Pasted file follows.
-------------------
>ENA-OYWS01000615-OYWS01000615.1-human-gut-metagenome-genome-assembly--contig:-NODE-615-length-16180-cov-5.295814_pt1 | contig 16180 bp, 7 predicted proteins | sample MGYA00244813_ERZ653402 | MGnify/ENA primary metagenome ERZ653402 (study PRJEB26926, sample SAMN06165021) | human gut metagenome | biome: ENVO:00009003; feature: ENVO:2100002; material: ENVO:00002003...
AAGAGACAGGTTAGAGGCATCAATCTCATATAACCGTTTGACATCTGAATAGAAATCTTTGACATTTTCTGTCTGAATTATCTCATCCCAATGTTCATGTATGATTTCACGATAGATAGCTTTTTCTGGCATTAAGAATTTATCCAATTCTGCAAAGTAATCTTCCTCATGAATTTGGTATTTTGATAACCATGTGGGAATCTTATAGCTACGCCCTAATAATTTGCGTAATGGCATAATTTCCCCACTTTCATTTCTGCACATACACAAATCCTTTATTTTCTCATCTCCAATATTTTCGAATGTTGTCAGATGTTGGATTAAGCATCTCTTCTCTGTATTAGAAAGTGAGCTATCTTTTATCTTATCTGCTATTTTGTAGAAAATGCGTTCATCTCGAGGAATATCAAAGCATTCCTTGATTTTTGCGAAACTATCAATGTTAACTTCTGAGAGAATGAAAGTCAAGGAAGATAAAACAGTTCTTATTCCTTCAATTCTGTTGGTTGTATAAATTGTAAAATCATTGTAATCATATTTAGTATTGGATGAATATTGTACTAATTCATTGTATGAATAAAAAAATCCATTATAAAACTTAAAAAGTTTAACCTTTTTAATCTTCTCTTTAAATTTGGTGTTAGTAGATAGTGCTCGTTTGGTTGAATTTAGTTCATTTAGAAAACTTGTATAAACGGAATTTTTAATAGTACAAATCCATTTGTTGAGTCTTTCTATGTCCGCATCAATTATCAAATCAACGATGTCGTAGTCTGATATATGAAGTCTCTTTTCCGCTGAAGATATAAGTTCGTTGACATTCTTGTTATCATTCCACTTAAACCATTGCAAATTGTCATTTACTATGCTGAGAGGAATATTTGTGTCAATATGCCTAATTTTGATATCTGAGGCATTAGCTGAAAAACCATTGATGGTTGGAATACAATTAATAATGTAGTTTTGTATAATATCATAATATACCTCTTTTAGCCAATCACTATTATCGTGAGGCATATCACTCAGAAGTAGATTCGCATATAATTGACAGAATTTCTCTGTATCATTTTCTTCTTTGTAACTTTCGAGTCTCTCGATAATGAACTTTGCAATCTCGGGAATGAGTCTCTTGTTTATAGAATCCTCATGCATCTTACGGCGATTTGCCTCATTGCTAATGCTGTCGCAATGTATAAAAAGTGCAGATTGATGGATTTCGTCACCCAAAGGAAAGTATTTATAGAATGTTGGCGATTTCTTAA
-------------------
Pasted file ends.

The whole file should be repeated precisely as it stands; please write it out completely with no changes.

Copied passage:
>ENA-OYWS01000615-OYWS01000615.1-human-gut-metagenome-genome-assembly--contig:-NODE-615-length-16180-cov-5.295814_pt1 | contig 16180 bp, 7 predicted proteins | sample MGYA00244813_ERZ653402 | MGnify/ENA primary metagenome ERZ653402 (study PRJEB26926, sample SAMN06165021) | human gut metagenome | biome: ENVO:00009003; feature: ENVO:2100002; material: ENVO:00002003...
AAGAGACAGGTTAGAGGCATCAATCTCATATAACCGTTTGACATCTGAATAGAAATCTTTGACATTTTCTGTCTGAATTATCTCATCCCAATGTTCATGTATGATTTCACGATAGATAGCTTTTTCTGGCATTAAGAATTTATCCAATTCTGCAAAGTAATCTTCCTCATGAATTTGGTATTTTGATAACCATGTGGGAATCTTATAGCTACGCCCTAATAATTTGCGTAATGGCATAATTTCCCCACTTTCATTTCTGCACATACACAAATCCTTTATTTTCTCATCTCCAATATTTTCGAATGTTGTCAGATGTTGGATTAAGCATCTCTTCTCTGTATTAGAAAGTGAGCTATCTTTTATCTTATCTGCTATTTTGTAGAAAATGCGTTCATCTCGAGGAATATCAAAGCATTCCTTGATTTTTGCGAAACTATCAATGTTAACTTCTGAGAGAATGAAAGTCAAGGAAGATAAAACAGTTCTTATTCCTTCAATTCTGTTGGTTGTATAAATTGTAAAATCATTGTAATCATATTTAGTATTGGATGAATATTGTACTAATTCATTGTATGAATAAAAAAATCCATTATAAAACTTAAAAAGTTTAACCTTTTTAATCTTCTCTTTAAATTTGGTGTTAGTAGATAGTGCTCGTTTGGTTGAATTTAGTTCATTTAGAAAACTTGTATAAACGGAATTTTTAATAGTACAAATCCATTTGTTGAGTCTTTCTATGTCCGCATCAATTATCAAATCAACGATGTCGTAGTCTGATATATGAAGTCTCTTTTCCGCTGAAGATATAAGTTCGTTGACATTCTTGTTATCATTCCACTTAAACCATTGCAAATTGTCATTTACTATGCTGAGAGGAATATTTGTGTCAATATGCCTAATTTTGATATCTGAGGCATTAGCTGAAAAACCATTGATGGTTGGAATACAATTAATAATGTAGTTTTGTATAATATCATAATATACCTCTTTTAGCCAATCACTATTATCGTGAGGCATATCACTCAGAAGTAGATTCGCATATAATTGACAGAATTTCTCTGTATCATTTTCTTCTTTGTAACTTTCGAGTCTCTCGATAATGAACTTTGCAATCTCGGGAATGAGTCTCTTGTTTATAGAATCCTCATGCATCTTACGGCGATTTGCCTCATTGCTAATGCTGTCGCAATGTATAAAAAGTGCAGATTGATGGATTTCGTCACCCAAAGGAAAGTATTTATAGAATGTTGGCGATTTCTTAA